some naturalistic people put all sorts of claims for detoxifying your body and stuff, but the only scientific study that I can find on its results said it worked pretty well for cleaning and preventing the growth of bacteria on teeth.

you're supposed to do it in the morning on an empty stomach but makes me feel nauseous to do it then. I do it at night, after my night-brush and floss and before mouthwash. I seem to build up less plaque then I used to, and super bonus, I don't seem to wake up with morning breath much, so I feel like it does something.

also, raisins are supposed to prevent cavities somehow too.

also, floss. they make a flosser that looks like a toothbrush handle that a flosser snaps on in the opposite direction of what stick flossers usually look like, and I LOVE it.
posted by euphoria066 at 10:56 AM on February 4, 2013

If you have any bruxism, at all, address it as soon as possible. It is entirely possible to grind the teeth right out of your head.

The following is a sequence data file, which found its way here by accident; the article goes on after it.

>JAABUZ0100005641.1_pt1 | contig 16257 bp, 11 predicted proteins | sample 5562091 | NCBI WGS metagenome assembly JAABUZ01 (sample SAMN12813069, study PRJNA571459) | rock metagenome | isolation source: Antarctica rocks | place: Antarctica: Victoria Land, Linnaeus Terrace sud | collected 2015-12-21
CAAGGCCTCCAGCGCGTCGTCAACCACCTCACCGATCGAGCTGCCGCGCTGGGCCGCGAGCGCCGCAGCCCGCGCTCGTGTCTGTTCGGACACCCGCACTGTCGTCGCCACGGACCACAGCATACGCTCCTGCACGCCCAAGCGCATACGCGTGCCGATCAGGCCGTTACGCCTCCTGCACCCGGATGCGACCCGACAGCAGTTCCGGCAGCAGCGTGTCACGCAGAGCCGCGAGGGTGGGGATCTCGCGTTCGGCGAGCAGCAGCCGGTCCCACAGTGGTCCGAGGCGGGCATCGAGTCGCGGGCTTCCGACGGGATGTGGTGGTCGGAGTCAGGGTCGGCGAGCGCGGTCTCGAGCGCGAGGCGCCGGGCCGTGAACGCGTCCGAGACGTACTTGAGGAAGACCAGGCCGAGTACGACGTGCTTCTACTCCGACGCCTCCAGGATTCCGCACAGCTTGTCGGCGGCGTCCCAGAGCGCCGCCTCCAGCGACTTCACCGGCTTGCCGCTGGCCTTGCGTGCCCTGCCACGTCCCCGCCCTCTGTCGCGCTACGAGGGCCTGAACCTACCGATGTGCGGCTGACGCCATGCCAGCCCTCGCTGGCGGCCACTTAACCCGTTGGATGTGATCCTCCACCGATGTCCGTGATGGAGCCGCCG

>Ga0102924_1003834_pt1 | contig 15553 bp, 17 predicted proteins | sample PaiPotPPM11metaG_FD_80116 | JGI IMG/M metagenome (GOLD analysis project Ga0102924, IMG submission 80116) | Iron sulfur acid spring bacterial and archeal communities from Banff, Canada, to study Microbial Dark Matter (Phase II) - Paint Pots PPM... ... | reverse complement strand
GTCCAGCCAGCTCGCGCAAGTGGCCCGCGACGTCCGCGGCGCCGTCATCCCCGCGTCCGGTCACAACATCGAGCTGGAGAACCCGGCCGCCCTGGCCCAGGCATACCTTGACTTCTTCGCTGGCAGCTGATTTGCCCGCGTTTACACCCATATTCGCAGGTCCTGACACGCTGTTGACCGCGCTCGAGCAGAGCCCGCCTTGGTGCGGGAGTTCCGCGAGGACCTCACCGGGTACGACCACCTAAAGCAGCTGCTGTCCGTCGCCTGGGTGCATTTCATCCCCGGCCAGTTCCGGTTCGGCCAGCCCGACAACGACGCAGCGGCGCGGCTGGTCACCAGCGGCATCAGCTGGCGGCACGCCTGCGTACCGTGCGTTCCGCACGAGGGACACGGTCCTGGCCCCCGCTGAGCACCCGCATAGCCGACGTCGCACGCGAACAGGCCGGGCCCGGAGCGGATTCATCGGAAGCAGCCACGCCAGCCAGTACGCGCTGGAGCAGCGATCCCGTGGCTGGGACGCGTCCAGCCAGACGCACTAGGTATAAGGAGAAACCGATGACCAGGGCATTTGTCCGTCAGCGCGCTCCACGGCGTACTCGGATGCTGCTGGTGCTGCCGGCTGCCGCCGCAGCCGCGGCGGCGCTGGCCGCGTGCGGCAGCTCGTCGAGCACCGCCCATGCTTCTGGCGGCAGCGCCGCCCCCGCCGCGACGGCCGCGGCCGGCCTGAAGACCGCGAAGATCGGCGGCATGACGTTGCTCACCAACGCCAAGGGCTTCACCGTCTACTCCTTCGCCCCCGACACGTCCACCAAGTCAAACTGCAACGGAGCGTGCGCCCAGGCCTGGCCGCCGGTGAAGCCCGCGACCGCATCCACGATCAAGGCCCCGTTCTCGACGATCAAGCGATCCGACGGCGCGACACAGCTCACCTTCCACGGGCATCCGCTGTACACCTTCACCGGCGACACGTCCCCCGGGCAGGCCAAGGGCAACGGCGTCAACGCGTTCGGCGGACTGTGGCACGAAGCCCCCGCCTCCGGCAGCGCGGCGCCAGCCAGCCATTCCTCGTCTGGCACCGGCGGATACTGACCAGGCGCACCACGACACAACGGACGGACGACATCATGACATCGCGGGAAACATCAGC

If you are of the female variety, take calcium during pregnancy and while breastfeeding. Babies suck the calcium right out of you.

These are the causes of my now terrible molars, when I only had my first filling in my early 30s. I used to have excellent teeth :(
posted by goo at 11:54 AM on February 4, 2013 [1 favorite]

Keep an eye on Oragenics and developments in a Caries vaccine. It sounds like things might finally be getting close - from the wiki link: Dr. Jeffrey D. Hillman has developed a genetically modified strain of Streptococcus mutans which could be available in 2012-2013.